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Economic governance in an enlarged euro area - Iain Begg

Author(s): Iain Begg (European Institute, London School of Economic and Political Science)

Economic governance in an enlarged euro area - Iain Beggpdf(650 kB) Choose translations of the previous link 

Ten years on from its launch, it is clear that EMU, which has to be regarded as a more profound regime change than is often acknowledged, has had a pronounced effect on economic governance. As a framework for the conduct of macroeconomic policy, EMU has had undoubted successes in assuring price stability and in instilling greater fiscal discipline, yet it is open to the criticism that it has not (yet?) delivered improved performance in the real economy.

Moreover, some of the compromises made at the outset and over the twenty years since the roadmap for EMU was first set out, notably to reconcile divergent French and German preferences, have left certain elements of the policy architecture unresolved. In the coming years, several more Member States are expected to become full participants in EMU, so that fresh thinking on the governance arrangements is warranted, not least to accommodate the rather different economic characteristics of the candidate countries.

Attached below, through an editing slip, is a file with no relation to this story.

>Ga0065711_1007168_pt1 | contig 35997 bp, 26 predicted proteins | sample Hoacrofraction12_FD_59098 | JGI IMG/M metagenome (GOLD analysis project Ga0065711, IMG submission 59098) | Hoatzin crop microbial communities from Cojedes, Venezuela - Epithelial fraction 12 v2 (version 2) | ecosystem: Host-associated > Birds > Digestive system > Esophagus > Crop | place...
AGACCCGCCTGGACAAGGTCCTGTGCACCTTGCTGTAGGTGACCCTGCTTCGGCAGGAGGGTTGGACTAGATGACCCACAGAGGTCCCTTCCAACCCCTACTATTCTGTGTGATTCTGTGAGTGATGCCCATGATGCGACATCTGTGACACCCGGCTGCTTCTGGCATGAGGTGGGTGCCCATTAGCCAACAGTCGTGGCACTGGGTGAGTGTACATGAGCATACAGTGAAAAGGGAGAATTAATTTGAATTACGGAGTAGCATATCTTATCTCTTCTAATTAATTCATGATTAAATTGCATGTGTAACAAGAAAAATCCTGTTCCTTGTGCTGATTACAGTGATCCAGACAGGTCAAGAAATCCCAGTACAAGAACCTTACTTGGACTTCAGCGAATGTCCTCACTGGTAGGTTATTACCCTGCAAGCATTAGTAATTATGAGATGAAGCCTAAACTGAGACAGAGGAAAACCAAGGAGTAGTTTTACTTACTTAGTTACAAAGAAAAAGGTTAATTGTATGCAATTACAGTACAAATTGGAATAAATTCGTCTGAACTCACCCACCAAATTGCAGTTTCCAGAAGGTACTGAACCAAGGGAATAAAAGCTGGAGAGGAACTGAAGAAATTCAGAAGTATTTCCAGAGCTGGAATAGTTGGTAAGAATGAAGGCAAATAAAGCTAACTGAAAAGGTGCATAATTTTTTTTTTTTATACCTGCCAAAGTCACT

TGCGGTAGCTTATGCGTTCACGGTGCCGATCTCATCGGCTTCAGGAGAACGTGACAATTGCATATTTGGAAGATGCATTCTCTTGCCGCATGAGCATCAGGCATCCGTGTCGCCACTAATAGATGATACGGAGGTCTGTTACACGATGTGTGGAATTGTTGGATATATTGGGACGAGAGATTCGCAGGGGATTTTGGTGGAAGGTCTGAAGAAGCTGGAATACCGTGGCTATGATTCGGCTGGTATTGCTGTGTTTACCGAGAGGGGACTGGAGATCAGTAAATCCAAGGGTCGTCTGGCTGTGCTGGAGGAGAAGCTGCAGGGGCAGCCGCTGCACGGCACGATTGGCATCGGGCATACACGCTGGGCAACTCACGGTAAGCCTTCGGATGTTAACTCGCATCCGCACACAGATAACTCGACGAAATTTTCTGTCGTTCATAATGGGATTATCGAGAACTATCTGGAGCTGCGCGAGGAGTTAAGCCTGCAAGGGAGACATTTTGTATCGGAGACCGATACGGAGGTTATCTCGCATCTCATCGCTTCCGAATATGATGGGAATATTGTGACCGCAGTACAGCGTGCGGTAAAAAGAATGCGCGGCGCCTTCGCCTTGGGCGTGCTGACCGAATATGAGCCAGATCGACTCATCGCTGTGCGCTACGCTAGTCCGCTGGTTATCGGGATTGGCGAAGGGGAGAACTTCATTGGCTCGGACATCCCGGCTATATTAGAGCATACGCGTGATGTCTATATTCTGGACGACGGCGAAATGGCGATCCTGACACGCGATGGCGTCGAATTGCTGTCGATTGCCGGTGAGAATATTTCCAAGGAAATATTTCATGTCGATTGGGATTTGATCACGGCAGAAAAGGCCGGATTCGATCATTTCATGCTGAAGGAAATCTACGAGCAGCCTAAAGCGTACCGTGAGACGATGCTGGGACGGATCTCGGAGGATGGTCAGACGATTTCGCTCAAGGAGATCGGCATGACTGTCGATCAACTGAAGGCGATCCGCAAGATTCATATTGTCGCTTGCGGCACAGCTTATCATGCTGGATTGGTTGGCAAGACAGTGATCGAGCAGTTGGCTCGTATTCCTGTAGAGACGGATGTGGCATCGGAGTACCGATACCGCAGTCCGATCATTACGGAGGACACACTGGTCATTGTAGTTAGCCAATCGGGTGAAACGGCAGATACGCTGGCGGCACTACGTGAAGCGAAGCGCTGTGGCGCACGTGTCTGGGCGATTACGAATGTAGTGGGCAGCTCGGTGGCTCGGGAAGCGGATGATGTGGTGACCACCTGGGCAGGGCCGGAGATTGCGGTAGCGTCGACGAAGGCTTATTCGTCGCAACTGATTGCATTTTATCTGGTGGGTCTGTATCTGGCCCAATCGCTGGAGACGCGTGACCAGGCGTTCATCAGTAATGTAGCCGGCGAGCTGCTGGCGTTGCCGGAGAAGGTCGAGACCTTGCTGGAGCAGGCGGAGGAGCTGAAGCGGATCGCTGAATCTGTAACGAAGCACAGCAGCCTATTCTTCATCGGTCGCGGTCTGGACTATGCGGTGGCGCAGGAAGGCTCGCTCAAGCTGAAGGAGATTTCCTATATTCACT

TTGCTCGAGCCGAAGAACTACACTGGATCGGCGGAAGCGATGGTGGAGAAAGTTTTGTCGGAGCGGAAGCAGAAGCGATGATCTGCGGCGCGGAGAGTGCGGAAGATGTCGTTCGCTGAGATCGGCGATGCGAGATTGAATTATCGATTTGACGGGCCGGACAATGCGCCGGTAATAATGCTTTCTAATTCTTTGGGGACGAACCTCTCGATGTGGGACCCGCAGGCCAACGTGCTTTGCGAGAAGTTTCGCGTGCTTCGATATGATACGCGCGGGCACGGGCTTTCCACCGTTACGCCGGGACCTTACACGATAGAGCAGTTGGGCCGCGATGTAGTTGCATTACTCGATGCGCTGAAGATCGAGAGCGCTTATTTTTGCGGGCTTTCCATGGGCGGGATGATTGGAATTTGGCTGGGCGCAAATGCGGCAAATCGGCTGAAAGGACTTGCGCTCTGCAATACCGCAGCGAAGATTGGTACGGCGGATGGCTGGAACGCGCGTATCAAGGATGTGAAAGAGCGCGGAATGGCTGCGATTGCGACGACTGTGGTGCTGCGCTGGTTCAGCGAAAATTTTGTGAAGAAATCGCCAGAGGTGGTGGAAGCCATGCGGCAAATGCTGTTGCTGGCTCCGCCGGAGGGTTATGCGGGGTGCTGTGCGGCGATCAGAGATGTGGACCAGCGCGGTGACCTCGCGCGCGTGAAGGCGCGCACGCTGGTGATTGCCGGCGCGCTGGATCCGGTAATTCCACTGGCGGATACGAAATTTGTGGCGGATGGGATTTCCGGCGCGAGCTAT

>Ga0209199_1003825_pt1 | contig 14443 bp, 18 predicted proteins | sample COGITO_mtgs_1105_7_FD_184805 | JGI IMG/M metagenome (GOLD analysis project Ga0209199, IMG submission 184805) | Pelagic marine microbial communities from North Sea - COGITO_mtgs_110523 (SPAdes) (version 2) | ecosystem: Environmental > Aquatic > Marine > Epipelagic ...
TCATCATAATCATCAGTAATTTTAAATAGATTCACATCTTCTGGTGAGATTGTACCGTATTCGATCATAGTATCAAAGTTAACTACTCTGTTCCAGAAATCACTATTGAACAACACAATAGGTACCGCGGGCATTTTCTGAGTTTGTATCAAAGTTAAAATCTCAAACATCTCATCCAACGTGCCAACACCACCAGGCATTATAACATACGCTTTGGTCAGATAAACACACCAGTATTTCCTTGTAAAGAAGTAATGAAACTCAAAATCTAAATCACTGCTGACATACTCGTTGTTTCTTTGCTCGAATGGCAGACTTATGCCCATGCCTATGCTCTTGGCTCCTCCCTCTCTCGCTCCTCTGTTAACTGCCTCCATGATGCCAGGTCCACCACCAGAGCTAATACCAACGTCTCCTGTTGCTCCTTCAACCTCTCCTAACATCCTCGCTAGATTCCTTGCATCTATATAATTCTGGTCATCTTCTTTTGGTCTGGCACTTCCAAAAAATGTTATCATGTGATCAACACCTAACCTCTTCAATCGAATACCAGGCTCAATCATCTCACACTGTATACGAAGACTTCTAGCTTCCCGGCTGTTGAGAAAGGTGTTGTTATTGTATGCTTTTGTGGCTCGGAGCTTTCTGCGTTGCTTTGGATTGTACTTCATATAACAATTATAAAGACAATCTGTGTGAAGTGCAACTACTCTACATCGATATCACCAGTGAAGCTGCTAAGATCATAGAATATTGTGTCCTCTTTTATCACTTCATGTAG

JEL classification E62, F42

doi: 10.2765/50808
(European Economy. Economic Papers 311. March 2008. Brussels. 30pp. Tab. Graph. Bibliogr. )

KC-AI-08-311-EN-C (online)
ISBN 978-92-79-08236-8 (online)
ISSN 1725-3187 (online)

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